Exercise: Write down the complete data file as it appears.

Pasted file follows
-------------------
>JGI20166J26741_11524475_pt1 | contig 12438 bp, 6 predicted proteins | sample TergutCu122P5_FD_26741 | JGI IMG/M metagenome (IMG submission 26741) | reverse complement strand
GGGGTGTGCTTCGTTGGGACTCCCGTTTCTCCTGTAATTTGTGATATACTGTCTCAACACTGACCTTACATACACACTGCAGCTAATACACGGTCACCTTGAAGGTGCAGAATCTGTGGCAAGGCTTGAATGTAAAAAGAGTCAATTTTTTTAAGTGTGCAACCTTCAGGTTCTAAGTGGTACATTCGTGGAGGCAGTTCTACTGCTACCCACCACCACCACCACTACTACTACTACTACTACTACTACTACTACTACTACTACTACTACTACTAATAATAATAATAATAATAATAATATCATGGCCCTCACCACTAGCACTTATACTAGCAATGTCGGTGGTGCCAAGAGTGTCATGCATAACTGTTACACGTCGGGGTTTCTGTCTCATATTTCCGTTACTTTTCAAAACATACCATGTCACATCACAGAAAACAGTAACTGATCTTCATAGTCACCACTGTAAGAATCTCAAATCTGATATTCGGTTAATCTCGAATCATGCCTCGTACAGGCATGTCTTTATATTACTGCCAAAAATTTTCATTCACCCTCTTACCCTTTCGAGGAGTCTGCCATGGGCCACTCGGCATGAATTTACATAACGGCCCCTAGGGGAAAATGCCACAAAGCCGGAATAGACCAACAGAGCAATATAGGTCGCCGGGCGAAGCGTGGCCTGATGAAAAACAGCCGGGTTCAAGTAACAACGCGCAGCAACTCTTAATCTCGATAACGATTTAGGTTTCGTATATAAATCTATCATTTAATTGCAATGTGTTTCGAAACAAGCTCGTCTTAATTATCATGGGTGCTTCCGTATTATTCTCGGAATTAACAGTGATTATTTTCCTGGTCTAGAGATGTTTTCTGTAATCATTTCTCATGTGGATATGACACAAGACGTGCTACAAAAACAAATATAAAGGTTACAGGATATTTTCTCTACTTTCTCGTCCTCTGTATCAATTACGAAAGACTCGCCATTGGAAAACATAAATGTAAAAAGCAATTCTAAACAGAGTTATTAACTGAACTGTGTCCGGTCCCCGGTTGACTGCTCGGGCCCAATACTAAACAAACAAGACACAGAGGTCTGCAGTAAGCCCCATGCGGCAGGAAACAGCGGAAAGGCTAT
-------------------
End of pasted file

>JGI20166J26741_11524475_pt1 | contig 12438 bp, 6 predicted proteins | sample TergutCu122P5_FD_26741 | JGI IMG/M metagenome (IMG submission 26741) | reverse complement strand
GGGGTGTGCTTCGTTGGGACTCCCGTTTCTCCTGTAATTTGTGATATACTGTCTCAACACTGACCTTACATACACACTGCAGCTAATACACGGTCACCTTGAAGGTGCAGAATCTGTGGCAAGGCTTGAATGTAAAAAGAGTCAATTTTTTTAAGTGTGCAACCTTCAGGTTCTAAGTGGTACATTCGTGGAGGCAGTTCTACTGCTACCCACCACCACCACCACTACTACTACTACTACTACTACTACTACTACTACTACTACTACTACTACTAATAATAATAATAATAATAATAATATCATGGCCCTCACCACTAGCACTTATACTAGCAATGTCGGTGGTGCCAAGAGTGTCATGCATAACTGTTACACGTCGGGGTTTCTGTCTCATATTTCCGTTACTTTTCAAAACATACCATGTCACATCACAGAAAACAGTAACTGATCTTCATAGTCACCACTGTAAGAATCTCAAATCTGATATTCGGTTAATCTCGAATCATGCCTCGTACAGGCATGTCTTTATATTACTGCCAAAAATTTTCATTCACCCTCTTACCCTTTCGAGGAGTCTGCCATGGGCCACTCGGCATGAATTTACATAACGGCCCCTAGGGGAAAATGCCACAAAGCCGGAATAGACCAACAGAGCAATATAGGTCGCCGGGCGAAGCGTGGCCTGATGAAAAACAGCCGGGTTCAAGTAACAACGCGCAGCAACTCTTAATCTCGATAACGATTTAGGTTTCGTATATAAATCTATCATTTAATTGCAATGTGTTTCGAAACAAGCTCGTCTTAATTATCATGGGTGCTTCCGTATTATTCTCGGAATTAACAGTGATTATTTTCCTGGTCTAGAGATGTTTTCTGTAATCATTTCTCATGTGGATATGACACAAGACGTGCTACAAAAACAAATATAAAGGTTACAGGATATTTTCTCTACTTTCTCGTCCTCTGTATCAATTACGAAAGACTCGCCATTGGAAAACATAAATGTAAAAAGCAATTCTAAACAGAGTTATTAACTGAACTGTGTCCGGTCCCCGGTTGACTGCTCGGGCCCAATACTAAACAAACAAGACACAGAGGTCTGCAGTAAGCCCCATGCGGCAGGAAACAGCGGAAAGGCTAT